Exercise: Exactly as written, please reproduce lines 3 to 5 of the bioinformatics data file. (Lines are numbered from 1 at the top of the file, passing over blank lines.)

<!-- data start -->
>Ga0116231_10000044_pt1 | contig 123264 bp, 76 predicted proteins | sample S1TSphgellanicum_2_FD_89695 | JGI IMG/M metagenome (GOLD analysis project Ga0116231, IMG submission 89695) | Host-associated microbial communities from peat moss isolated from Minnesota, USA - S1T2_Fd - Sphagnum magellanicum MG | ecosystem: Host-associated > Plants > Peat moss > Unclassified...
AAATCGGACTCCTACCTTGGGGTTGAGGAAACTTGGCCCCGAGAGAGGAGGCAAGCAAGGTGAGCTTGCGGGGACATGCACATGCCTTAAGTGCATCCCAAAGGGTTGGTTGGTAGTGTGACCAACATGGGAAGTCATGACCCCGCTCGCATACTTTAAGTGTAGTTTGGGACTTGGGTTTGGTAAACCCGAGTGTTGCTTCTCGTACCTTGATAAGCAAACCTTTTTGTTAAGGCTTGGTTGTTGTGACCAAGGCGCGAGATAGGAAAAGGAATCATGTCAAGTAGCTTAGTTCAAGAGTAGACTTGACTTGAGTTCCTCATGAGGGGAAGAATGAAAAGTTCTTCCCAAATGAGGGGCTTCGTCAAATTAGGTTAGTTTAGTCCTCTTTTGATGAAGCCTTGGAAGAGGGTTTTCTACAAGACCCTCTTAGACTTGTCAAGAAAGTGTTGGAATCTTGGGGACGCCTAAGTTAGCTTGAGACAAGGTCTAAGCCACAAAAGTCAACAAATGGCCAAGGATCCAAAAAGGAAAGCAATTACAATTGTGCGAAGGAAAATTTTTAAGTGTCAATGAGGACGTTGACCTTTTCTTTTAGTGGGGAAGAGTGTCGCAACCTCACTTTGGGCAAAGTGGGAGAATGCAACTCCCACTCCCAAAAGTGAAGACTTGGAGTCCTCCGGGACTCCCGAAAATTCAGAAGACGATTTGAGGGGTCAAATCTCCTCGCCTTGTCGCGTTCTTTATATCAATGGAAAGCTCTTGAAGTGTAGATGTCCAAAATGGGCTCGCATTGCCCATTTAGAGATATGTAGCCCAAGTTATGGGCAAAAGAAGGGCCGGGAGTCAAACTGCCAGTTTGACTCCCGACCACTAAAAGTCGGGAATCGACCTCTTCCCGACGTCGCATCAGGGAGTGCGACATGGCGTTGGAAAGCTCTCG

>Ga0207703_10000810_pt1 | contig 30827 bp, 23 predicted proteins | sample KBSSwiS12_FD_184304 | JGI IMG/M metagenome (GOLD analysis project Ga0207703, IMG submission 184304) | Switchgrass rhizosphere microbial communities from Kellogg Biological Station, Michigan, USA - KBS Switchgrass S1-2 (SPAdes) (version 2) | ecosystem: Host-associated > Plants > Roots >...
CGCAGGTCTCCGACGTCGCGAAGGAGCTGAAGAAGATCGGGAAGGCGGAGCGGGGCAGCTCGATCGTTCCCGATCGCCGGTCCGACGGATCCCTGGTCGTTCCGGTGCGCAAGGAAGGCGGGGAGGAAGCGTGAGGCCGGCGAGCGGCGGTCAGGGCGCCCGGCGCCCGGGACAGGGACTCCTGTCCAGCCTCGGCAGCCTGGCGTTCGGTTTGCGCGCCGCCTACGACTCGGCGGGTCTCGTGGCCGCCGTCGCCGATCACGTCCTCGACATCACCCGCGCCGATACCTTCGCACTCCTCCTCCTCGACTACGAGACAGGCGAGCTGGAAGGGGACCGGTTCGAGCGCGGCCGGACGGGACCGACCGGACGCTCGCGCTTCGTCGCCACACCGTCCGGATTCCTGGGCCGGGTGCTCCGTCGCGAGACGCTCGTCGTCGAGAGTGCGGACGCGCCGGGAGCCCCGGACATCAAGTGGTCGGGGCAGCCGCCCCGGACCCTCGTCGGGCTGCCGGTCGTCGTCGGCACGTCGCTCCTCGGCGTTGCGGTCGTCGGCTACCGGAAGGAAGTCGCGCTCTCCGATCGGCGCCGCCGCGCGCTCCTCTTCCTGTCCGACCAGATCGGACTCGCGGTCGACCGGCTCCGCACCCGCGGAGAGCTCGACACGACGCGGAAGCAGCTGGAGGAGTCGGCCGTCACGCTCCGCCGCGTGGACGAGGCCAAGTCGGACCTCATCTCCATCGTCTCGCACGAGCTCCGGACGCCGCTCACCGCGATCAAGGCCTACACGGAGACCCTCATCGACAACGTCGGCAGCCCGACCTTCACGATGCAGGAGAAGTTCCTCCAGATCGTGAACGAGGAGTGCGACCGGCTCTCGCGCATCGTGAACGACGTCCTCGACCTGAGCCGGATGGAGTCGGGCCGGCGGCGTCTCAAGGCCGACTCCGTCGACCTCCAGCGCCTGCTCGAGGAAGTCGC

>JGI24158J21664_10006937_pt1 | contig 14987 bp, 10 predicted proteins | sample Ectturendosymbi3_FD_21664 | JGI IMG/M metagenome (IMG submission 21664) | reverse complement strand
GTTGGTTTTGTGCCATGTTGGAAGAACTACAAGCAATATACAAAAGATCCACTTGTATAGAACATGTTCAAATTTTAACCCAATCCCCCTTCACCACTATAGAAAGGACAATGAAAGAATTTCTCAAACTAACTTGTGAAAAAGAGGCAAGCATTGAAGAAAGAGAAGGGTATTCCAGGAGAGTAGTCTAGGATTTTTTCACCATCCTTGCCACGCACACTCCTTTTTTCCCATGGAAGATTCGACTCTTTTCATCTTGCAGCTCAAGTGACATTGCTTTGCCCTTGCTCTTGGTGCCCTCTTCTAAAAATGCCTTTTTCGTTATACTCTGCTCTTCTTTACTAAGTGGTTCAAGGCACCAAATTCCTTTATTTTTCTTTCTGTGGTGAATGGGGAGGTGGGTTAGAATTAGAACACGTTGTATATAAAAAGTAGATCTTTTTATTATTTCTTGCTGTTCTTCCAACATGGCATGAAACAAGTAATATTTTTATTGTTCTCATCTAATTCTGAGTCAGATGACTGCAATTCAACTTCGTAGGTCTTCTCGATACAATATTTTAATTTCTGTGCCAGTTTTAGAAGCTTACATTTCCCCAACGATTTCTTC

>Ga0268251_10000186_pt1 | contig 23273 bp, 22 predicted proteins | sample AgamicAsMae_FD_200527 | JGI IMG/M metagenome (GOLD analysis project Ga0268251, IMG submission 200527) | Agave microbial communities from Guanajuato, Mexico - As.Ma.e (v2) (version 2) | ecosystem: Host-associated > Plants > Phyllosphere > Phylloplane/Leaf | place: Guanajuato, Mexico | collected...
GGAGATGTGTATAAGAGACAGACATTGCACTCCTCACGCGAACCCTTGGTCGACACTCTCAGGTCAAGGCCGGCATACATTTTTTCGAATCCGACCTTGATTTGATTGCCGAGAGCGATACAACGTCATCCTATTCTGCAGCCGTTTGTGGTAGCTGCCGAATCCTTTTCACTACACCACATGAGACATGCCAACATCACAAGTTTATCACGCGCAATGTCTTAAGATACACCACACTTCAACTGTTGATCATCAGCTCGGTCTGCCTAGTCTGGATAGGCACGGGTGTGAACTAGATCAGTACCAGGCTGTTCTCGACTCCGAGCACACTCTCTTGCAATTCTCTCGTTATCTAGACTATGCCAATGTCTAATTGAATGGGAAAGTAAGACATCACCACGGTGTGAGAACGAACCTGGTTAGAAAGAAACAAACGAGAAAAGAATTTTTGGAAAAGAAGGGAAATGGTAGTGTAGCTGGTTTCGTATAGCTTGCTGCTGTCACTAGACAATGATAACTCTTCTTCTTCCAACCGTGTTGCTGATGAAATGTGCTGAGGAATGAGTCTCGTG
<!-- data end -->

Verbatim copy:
>Ga0207703_10000810_pt1 | contig 30827 bp, 23 predicted proteins | sample KBSSwiS12_FD_184304 | JGI IMG/M metagenome (GOLD analysis project Ga0207703, IMG submission 184304) | Switchgrass rhizosphere microbial communities from Kellogg Biological Station, Michigan, USA - KBS Switchgrass S1-2 (SPAdes) (version 2) | ecosystem: Host-associated > Plants > Roots >...
CGCAGGTCTCCGACGTCGCGAAGGAGCTGAAGAAGATCGGGAAGGCGGAGCGGGGCAGCTCGATCGTTCCCGATCGCCGGTCCGACGGATCCCTGGTCGTTCCGGTGCGCAAGGAAGGCGGGGAGGAAGCGTGAGGCCGGCGAGCGGCGGTCAGGGCGCCCGGCGCCCGGGACAGGGACTCCTGTCCAGCCTCGGCAGCCTGGCGTTCGGTTTGCGCGCCGCCTACGACTCGGCGGGTCTCGTGGCCGCCGTCGCCGATCACGTCCTCGACATCACCCGCGCCGATACCTTCGCACTCCTCCTCCTCGACTACGAGACAGGCGAGCTGGAAGGGGACCGGTTCGAGCGCGGCCGGACGGGACCGACCGGACGCTCGCGCTTCGTCGCCACACCGTCCGGATTCCTGGGCCGGGTGCTCCGTCGCGAGACGCTCGTCGTCGAGAGTGCGGACGCGCCGGGAGCCCCGGACATCAAGTGGTCGGGGCAGCCGCCCCGGACCCTCGTCGGGCTGCCGGTCGTCGTCGGCACGTCGCTCCTCGGCGTTGCGGTCGTCGGCTACCGGAAGGAAGTCGCGCTCTCCGATCGGCGCCGCCGCGCGCTCCTCTTCCTGTCCGACCAGATCGGACTCGCGGTCGACCGGCTCCGCACCCGCGGAGAGCTCGACACGACGCGGAAGCAGCTGGAGGAGTCGGCCGTCACGCTCCGCCGCGTGGACGAGGCCAAGTCGGACCTCATCTCCATCGTCTCGCACGAGCTCCGGACGCCGCTCACCGCGATCAAGGCCTACACGGAGACCCTCATCGACAACGTCGGCAGCCCGACCTTCACGATGCAGGAGAAGTTCCTCCAGATCGTGAACGAGGAGTGCGACCGGCTCTCGCGCATCGTGAACGACGTCCTCGACCTGAGCCGGATGGAGTCGGGCCGGCGGCGTCTCAAGGCCGACTCCGTCGACCTCCAGCGCCTGCTCGAGGAAGTCGC

>JGI24158J21664_10006937_pt1 | contig 14987 bp, 10 predicted proteins | sample Ectturendosymbi3_FD_21664 | JGI IMG/M metagenome (IMG submission 21664) | reverse complement strand